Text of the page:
United States District Court, District of Columbia
D.BATES UNITED STATES DISTRICT JUDGE.
have moved for this Court to recuse itself from these habeas
proceedings based on a telephone conversation between the
Court and a former government prosecutor in the underlying
criminal case. The call occurred in June 2016, long after the
case (including appeals) had concluded. Defendants allege
that recusal is required because the telephone conversation
provided the Court with personal knowledge of disputed
evidentiary issues, the Court expressed an opinion on a
relevant matter, and an objective observer would reasonably
question the Court's impartiality in these proceedings
based on a statement the Court made during the call. The
Court takes these allegations and its duty to determine
whether recusal is required very seriously. For the reasons
explained below, however, the Court concludes that recusal is
not required based on the record as it currently stands. The
Court recognizes that defendants could renew their request as
the record further develops and additional facts are learned.
But for now, defendants' motion will be denied without
prejudice to later renewal.
April 2005, defendants and their coconspirators kidnapped
Balram Maharaj, a naturalized U.S. citizen who was visiting
his family in Trinidad and Tobago. Maharaj was held in a
remote forest camp while defendants attempted to extort a
ransom from his family. After six days in captivity, he
slipped into a diabetic coma and died. In an attempt to
conceal the crime, defendants dismembered Maharaj, packed his
remains into Styrofoam containers, and buried the containers
in the woods. With assistance from the FBI, the Trinidadian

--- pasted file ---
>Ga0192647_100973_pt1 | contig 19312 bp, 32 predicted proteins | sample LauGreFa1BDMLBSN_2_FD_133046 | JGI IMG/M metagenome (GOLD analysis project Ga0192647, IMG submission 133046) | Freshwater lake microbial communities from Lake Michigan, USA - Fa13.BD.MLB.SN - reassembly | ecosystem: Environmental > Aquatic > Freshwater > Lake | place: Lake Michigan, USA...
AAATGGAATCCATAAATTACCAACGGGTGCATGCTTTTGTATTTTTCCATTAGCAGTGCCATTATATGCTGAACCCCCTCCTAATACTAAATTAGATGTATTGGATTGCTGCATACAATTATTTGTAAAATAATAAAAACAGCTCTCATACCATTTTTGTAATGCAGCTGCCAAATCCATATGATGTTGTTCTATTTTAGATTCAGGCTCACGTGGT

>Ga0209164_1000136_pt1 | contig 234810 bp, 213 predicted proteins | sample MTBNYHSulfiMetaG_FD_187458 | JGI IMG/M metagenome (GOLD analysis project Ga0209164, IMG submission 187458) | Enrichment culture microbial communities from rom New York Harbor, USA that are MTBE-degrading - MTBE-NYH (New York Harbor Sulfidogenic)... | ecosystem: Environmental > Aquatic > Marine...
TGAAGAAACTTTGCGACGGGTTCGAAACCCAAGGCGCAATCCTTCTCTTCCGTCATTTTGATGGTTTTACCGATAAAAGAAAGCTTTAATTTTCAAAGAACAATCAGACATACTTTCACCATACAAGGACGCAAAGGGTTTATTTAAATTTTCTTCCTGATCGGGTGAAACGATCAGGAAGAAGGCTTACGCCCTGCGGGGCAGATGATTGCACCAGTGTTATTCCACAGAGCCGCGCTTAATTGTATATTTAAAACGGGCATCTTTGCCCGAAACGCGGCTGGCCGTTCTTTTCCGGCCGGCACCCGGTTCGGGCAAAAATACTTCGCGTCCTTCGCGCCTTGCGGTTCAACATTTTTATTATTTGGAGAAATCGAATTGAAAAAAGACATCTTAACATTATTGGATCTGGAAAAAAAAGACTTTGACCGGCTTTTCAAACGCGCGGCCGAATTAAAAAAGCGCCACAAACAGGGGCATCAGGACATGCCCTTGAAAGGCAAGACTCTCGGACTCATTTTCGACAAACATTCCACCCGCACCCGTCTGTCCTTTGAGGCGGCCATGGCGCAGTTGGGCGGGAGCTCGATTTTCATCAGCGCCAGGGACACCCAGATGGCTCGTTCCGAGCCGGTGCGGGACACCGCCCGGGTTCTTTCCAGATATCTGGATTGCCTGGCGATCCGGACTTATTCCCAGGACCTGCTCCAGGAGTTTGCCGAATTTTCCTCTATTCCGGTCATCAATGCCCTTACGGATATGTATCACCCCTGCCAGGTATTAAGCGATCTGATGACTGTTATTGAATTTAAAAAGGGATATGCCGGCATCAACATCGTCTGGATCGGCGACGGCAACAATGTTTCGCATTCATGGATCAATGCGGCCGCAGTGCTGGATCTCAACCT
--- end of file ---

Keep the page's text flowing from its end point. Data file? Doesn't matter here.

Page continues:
police uncovered evidence of Maharaj's death.
defendants were extradited to the U.S. and charged with
conspiracy to commit hostage taking and hostage taking
resulting in death, in violation of 18 U.S.C. §§2,
1203(a). Four entered into cooperation agreements with the
government and pled guilty before this Court: Russell Joseph
on July 26, 2006, Winston Gittens on February 27, 2007, Jason
Percival on November 16, 2007, and Leon Nurse on April 15,
2009. The remaining seven (the defendants here)-Anderson
Straker, Wayne Pierre, Zion Clarke, Ricardo De Four, Kevon
Demerieux, Christopher Sealey, and Kevin Nixon-were tried by
a jury before this Court from May 27, 2009 to July 31, 2009.
All four cooperators testified at defendants' trial, and
all of the defendants were found guilty on both counts.
10, 2011, this Court sentenced defendants Straker, Pierre,
Clarke, De Four, Demerieux, Sealey, and Nixon, to concurrent
terms of life imprisonment on each count, as required by
statute. On May 2, 2014, this Court sentenced cooperating
defendants Gittens, Nurse, Joseph, and Percival to 120, 126,
132, and 156 months' imprisonment, respectively. The four
cooperators received credit for time served back to 2006.
appealed and their convictions were affirmed by the D.C.
Circuit on September 1, 2015. See United States v.
Straker, 800 F.3d 570, 581 (D.C. Cir. 2015). In February
2016, the U.S. Supreme Court denied defendants' petition
for a writ of certiorari. United States v. Straker,
136 S.Ct. 1170 (Feb. 29, 2016). Thereafter, defendants began
filing petitions to vacate then-sentences pursuant to 28
U.S.C. § 2255.
Straker filed the first § 2255 petition in June 2016.
See Mot, to Vacate (Straker) [ECF No. 889]. Shortly
thereafter, defendant Pierre filed his § 2255 petition
in September 2016. See Mot. to Vacate (Pierre) [ECF
No. 904]. After these two petitions were filed, the
government began disclosing information concerning certain
actions taken by the lead prosecutor on the case, Bruce
Hegyi. Hegyi represented the government throughout the
investigation, trial, sentencing, and appeal in this
disclosures revealed that the government was conducting an
investigation into certain actions taken by Hegyi and
reported that the investigation was in the "very early
stages." Gov't's Notice, Sept. 7, 2016 at
3. The disclosures indicated that Hegyi was "concerned
about the security of the cooperating witnesses for various
reasons and took steps both before and after sentencing to
attempt to ensure the[ir] safety." Id. at 2.
The government specifically described additional actions that
Hegyi took on behalf of defendant Gittens after he
was sentenced in May 2014. In October or November 2014, after
Gittens completed his sentence and was transferred to the